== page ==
In what way could the architecture of government buildings say anything about the government itself?
Last week, I mentioned former President Theodore Roosevelt’s harsh disapproval of some contemporary art in a 1913 New York exhibit. He was critical of paintings that he felt didn’t meet his standard of what art ought to look like, and was particularly dismissive of European Modernists. You will have noticed perhaps that the current President is likewise outspoken in his cultural opinions. (read more)
Earlier this month, the publication Architectural Record explained that in the middle of the impeachment drama, the White House was drafting a new executive order to regulate the architecture of government buildings. Entitled “Making Federal Buildings Beautiful Again,” it orders that classical Greek and Roman architecture now be the preferred and default style for new buildings, as well as those being remodeled. It holds that newer, more creative styles are an outrage. It calls out new federal buildings in San Francisco, Miami, and Austin (all of which were designed and built between 2007 and 2012) as being affronts to the good taste of everyday Americans.
Back in 1962, a official in the Kennedy administration named Daniel Patrick Moynihan said that despite there being guiding principles for federal architecture, “an official style must be avoided.” “Design must flow from the architectural profession to the government,” he said, “and not vice-versa.”
As a mechanism for ensuring that the classical design now becomes the standard, this executive order creates something called the “President’s Committee for the Re-Beautification of Federal Architecture.”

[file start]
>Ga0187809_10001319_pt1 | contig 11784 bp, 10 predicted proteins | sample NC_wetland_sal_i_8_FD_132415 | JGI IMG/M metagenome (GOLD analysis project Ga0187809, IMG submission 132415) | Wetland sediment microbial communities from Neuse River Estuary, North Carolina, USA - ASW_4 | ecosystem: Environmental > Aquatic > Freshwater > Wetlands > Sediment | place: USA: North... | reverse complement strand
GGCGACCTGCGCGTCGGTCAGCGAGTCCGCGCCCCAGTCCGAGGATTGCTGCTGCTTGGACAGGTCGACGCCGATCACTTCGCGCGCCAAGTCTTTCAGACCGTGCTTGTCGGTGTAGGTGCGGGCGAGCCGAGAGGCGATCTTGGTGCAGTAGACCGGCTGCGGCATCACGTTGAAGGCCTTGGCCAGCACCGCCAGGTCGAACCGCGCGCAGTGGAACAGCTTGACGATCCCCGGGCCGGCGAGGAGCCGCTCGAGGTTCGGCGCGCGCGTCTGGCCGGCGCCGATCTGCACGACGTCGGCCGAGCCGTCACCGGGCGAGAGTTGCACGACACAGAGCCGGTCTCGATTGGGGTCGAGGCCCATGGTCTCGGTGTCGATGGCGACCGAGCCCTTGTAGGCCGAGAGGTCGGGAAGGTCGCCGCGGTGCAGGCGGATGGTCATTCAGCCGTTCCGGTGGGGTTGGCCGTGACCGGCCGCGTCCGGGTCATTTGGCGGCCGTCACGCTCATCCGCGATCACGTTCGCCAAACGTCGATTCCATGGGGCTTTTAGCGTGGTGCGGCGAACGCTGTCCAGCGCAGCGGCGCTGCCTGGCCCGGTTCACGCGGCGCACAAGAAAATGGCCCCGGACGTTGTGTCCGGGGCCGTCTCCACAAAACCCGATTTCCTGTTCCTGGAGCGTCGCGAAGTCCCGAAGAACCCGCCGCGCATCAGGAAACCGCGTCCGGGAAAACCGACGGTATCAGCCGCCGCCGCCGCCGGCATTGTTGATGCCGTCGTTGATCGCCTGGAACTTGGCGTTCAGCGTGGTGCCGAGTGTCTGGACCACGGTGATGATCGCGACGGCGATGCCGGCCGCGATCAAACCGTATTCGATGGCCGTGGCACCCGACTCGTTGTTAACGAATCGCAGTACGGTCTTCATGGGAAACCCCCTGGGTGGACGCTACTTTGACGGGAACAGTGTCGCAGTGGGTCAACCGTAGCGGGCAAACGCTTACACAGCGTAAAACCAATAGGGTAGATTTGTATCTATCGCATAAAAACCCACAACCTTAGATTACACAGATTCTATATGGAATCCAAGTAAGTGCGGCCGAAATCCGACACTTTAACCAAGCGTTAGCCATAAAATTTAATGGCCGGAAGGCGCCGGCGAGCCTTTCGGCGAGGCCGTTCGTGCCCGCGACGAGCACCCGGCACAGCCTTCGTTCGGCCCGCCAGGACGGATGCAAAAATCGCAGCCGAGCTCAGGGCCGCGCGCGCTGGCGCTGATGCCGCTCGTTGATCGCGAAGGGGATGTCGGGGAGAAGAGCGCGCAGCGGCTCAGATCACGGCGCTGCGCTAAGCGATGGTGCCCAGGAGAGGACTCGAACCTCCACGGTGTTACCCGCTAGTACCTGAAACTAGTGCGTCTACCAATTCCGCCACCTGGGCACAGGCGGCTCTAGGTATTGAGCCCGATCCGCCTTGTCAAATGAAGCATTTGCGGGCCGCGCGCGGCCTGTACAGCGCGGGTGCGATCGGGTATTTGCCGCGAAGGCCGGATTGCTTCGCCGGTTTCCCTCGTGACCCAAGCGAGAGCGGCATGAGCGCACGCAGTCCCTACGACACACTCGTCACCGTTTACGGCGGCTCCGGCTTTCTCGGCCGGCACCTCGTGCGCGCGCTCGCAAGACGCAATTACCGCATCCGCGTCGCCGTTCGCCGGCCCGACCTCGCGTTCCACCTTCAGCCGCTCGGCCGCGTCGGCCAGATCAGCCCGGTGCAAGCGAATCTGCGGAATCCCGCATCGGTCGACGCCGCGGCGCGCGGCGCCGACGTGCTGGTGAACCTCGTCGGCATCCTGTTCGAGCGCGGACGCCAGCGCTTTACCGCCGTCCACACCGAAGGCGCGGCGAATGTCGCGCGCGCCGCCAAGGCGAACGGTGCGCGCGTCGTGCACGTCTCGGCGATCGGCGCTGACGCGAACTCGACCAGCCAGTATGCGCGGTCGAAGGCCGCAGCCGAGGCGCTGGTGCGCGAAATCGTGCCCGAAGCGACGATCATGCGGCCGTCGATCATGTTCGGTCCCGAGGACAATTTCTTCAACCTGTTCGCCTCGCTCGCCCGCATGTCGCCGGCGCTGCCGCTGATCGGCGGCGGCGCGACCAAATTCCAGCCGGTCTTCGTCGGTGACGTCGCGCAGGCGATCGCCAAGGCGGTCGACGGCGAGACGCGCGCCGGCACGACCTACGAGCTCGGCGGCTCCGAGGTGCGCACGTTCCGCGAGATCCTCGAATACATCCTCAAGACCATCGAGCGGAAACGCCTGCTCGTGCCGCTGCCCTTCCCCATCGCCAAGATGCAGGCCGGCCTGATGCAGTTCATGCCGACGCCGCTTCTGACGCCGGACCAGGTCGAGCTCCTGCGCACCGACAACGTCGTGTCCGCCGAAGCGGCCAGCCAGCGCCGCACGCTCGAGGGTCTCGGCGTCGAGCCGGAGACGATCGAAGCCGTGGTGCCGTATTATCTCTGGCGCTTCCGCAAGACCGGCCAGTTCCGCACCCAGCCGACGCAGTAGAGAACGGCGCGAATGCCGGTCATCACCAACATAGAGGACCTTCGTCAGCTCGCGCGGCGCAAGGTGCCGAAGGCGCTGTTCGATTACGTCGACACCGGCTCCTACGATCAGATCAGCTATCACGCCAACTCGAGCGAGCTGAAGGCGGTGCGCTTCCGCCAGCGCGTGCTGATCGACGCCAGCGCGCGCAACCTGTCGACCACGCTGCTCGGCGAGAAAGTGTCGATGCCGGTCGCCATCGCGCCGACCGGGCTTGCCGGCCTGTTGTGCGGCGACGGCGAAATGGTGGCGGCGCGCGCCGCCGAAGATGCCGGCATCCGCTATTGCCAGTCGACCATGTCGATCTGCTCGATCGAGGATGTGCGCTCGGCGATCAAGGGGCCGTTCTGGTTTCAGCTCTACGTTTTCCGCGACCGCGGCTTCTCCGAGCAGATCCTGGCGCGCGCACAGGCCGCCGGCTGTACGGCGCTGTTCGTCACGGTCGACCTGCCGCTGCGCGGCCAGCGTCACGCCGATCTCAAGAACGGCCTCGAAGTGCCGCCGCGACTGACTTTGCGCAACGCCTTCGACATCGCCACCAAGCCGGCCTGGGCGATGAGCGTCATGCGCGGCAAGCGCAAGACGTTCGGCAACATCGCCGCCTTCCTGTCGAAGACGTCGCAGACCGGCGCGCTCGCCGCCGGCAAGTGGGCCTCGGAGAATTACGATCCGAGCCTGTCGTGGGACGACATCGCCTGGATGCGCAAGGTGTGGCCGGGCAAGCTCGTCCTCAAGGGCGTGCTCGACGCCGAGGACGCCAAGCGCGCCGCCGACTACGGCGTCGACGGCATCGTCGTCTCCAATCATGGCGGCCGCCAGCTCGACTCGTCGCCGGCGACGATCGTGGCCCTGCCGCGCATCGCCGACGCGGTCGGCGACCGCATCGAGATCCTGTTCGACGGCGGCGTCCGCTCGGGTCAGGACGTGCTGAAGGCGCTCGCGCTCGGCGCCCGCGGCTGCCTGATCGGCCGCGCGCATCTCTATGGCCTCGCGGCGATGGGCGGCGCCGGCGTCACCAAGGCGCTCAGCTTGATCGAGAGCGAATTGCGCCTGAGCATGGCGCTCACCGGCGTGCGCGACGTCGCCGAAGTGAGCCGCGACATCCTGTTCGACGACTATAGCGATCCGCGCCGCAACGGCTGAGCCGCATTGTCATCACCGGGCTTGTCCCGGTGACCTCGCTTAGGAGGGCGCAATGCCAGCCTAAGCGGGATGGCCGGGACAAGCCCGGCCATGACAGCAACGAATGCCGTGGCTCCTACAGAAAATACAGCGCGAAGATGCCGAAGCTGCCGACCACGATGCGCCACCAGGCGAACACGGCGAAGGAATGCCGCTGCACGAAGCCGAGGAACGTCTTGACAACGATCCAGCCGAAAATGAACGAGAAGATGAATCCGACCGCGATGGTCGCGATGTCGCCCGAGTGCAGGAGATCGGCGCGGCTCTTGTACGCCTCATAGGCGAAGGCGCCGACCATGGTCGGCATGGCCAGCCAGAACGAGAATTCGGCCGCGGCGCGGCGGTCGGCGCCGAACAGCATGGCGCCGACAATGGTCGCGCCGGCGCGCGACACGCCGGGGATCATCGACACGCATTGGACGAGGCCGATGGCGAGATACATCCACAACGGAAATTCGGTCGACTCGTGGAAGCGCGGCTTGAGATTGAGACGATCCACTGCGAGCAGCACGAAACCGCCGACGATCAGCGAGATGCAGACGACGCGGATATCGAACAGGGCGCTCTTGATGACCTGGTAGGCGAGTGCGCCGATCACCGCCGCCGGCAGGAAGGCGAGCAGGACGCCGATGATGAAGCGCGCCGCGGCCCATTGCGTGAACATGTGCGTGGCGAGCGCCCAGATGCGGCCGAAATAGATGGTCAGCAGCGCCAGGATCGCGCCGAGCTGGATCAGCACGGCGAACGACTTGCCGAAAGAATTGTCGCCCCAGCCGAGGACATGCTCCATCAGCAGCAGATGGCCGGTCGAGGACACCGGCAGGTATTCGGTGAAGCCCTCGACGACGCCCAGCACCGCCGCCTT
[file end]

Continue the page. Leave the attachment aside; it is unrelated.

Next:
New York Times architecture critic Michael Kimmelman characterizes this as a “war on architectural diversity.” He points out that for decades the United States has exercised its “soft power” in the world by building its embassies and other government buildings with an architectural non-conformity that conveys a subtle but powerful message of optimism, innovation, and freedom.” They demonstrated the range of human inspiration and creativity, instead of any political authoritarianism.
Professional organizations like the National Trust for Historic Preservation, the Society of Architectural Historians, and the American Institute of Architects have all come out unequivocally against the proposed executive order.
I’ve commented publicly before about the pleasure of architectural diversity and the utter drabness of towns and cities wherever it is absent. Surveying this order within the landscape of today’s politics one is left with the suspicion that among other things, this is just another rather transparent way to divide the American population into “us” and “them” without any real serious regard for the health of art and architecture. Which is to say that once again, politicians are using the arts to exacerbate differences rather than to underscore our common humanity.